Emotional Recovery

Emotional Recovery

When you think of physical recovery after an intense workout or running a race – what comes to mind? Possibly:

  • Hydration
  • Mobility/Stretching
  • Rest
  • Sleep
  • Nutrition

Intense physical exercise, focused on the same muscle groups, day after day, is counterproductive, as it doesn’t allow for the repair cycle, and instead causes repetitive small injuries. While the small injury that occurs after one intense workout is beneficial with rest, as the muscle is allowed to repair itself and becomes stronger.

When you think of emotional recovery after an intense session or a multiple hour session due to a safety planning intervention for suicide – what comes to mind and are we as diligent at applying these recovery methods?

The research studies I’ve reviewed about emotional burnout are still unclear about exact causes and conditions, yet they have been able to define the symptoms burning as exhaustion, alienation from activities, and reduced performance.

Prioritizing our emotional recovery with the same awareness we allow ourselves to recover from physical exertion, I believe, could support healers in growing and becoming stronger from the intensity we experience in supporting others.

What steps can you take to support yourself in emotional recovery?

Hero’s Journey

Joseph Campbell, renown for unifying concepts from literature across many different cultures, developed the philosophy of The Hero’s Journey. The Hero’s Journey seems to identifiable and meet warmly in many different contexts. When I see clients, especially those re-entering their life after a residential stay for substance abuse, able to structure their story similarly to the Hero’s Journey, they seem to be welcomed back and offered support.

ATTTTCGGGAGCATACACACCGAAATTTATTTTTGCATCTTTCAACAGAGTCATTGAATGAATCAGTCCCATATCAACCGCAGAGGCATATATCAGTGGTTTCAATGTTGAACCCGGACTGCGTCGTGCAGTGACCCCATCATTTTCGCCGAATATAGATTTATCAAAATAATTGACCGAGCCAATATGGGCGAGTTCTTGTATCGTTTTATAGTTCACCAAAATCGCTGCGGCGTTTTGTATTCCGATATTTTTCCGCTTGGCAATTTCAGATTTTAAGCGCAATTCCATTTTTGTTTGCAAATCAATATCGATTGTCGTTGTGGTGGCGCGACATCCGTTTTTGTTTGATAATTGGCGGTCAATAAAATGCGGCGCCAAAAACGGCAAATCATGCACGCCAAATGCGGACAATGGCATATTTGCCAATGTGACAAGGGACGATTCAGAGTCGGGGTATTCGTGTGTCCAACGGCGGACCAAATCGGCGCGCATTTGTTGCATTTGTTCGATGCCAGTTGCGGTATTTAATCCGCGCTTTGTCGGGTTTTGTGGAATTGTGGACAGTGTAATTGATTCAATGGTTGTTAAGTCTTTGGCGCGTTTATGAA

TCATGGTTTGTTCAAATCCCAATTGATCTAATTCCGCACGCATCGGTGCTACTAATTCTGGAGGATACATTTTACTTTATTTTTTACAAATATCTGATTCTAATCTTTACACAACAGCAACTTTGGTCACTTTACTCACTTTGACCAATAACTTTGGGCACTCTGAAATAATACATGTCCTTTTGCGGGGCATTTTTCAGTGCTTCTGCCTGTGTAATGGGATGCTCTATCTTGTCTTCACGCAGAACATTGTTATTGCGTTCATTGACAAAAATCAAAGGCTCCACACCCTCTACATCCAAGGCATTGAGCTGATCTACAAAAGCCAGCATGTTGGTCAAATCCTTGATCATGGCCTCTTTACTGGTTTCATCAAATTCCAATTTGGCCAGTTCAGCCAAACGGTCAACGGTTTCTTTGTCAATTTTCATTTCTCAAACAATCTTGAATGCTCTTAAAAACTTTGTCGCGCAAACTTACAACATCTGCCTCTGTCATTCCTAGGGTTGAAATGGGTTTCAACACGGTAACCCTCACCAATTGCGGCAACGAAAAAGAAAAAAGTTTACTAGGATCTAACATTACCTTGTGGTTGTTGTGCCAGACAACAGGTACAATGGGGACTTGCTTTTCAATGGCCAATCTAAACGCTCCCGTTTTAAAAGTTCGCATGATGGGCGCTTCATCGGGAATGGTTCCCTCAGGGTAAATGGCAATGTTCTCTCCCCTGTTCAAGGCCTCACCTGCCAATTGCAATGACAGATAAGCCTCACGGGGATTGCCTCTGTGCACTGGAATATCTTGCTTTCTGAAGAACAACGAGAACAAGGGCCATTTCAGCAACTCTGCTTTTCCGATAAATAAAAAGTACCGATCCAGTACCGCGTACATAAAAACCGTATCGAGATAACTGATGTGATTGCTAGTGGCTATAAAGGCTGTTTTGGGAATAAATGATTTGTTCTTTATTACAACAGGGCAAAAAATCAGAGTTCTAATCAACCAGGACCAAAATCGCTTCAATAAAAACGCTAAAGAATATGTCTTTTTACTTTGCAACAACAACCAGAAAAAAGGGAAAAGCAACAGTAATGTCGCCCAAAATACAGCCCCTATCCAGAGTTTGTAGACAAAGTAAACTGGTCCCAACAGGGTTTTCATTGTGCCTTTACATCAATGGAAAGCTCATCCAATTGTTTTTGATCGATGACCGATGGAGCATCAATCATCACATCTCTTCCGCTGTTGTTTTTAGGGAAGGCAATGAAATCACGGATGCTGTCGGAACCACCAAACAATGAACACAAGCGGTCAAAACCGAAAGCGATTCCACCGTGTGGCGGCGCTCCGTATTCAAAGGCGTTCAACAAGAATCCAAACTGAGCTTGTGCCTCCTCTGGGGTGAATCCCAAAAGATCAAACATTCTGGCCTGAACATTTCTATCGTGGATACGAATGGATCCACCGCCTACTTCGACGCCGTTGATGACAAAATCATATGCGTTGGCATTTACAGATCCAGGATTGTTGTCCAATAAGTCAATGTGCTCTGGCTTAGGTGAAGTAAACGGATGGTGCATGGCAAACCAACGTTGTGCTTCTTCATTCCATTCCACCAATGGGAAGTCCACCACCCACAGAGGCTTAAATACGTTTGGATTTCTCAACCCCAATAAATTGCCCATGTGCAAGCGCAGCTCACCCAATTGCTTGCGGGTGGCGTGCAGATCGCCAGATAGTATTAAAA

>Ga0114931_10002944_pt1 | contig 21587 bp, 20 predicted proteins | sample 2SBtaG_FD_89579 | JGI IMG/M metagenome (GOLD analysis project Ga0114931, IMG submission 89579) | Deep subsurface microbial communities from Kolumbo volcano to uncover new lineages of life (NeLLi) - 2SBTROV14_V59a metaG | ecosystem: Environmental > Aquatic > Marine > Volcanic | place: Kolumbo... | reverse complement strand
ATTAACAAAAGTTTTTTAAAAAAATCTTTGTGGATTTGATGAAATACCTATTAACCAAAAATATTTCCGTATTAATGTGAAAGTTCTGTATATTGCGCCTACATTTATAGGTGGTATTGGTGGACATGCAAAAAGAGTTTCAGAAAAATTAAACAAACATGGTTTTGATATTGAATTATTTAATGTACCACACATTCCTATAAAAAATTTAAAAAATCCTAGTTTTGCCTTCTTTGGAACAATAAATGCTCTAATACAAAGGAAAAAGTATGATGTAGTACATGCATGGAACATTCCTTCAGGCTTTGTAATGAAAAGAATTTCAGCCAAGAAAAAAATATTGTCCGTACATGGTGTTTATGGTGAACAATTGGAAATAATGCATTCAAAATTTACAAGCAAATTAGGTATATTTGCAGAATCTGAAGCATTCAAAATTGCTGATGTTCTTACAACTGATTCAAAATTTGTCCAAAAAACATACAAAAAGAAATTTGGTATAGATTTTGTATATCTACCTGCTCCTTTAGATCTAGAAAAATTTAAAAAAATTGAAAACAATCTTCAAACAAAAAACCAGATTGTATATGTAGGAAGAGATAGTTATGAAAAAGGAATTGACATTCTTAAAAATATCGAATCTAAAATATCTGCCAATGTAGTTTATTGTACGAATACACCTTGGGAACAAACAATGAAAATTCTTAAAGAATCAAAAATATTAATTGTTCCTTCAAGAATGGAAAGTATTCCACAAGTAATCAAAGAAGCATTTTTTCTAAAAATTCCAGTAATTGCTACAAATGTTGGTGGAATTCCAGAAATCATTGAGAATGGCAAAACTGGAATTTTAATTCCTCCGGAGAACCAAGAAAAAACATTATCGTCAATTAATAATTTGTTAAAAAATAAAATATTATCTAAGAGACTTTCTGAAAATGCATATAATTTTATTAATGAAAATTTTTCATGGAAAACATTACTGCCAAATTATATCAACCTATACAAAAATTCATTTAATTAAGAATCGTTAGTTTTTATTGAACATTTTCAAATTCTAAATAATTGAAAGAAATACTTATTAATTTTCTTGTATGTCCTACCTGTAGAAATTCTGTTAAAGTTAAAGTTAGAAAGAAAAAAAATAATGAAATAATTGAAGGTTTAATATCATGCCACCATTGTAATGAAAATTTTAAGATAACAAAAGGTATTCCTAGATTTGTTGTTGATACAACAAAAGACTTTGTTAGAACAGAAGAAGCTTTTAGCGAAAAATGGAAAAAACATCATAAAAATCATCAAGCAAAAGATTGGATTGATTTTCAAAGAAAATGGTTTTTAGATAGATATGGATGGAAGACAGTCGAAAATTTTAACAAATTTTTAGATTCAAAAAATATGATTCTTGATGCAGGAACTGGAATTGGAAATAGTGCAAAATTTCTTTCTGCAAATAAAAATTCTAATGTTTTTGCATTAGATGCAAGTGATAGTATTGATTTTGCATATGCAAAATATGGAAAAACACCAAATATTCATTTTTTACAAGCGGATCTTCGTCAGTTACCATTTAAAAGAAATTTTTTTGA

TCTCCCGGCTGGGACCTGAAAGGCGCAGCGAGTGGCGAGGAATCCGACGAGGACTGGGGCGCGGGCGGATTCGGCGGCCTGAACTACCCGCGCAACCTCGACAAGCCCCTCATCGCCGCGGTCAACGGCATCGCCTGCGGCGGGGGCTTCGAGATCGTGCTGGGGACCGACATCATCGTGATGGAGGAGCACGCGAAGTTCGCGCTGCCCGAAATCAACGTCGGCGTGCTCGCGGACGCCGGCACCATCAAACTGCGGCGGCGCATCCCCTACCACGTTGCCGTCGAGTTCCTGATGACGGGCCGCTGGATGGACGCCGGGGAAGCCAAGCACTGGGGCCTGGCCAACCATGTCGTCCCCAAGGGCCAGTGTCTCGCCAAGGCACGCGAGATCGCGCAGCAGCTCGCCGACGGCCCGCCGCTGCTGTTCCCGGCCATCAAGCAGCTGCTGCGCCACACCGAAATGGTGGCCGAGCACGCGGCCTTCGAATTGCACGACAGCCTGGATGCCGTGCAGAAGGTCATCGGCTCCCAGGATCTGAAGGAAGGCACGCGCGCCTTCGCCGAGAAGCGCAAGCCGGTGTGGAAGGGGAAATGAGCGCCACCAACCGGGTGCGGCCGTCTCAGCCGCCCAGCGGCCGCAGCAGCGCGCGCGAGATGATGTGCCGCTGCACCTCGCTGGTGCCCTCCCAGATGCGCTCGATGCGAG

What are ways you identify with the Hero’s Journey?

What are ways you can support your clients in identifying with the Hero’s Journey?

Confidentiality vs Secret Keeping in Group Therapy

Without guidance it’s easy for members of group therapy to do old patterns of secret keeping when trying to maintain confidentiality. Clients, especially those with parents that experienced trauma and/or addiction, may have been instructed as a child to not speak about what goes on at home. Without a clear explanation of what is okay to speak about in regards to group therapy, it’s easy to repeat historic patterns. When asked about a group, and a client says “I’m not allowed to talk about it”, that’s actually not true. So what can clients speak about while maintaining confidentiality of other group members?

General Topic

It’s important for clients to be able to speak about the topics covered in group therapy. Speaking about general topics, such as childhood trauma and the long term impacts, can support the client in educating their support network about what they are working on and ways others can offer them support.

Their Experiences

Clients may speak about their personal experience in group therapy. It’s important for clients to be able to speak about their insights, challenges, hopes, and practices to others in their life.

The Therapist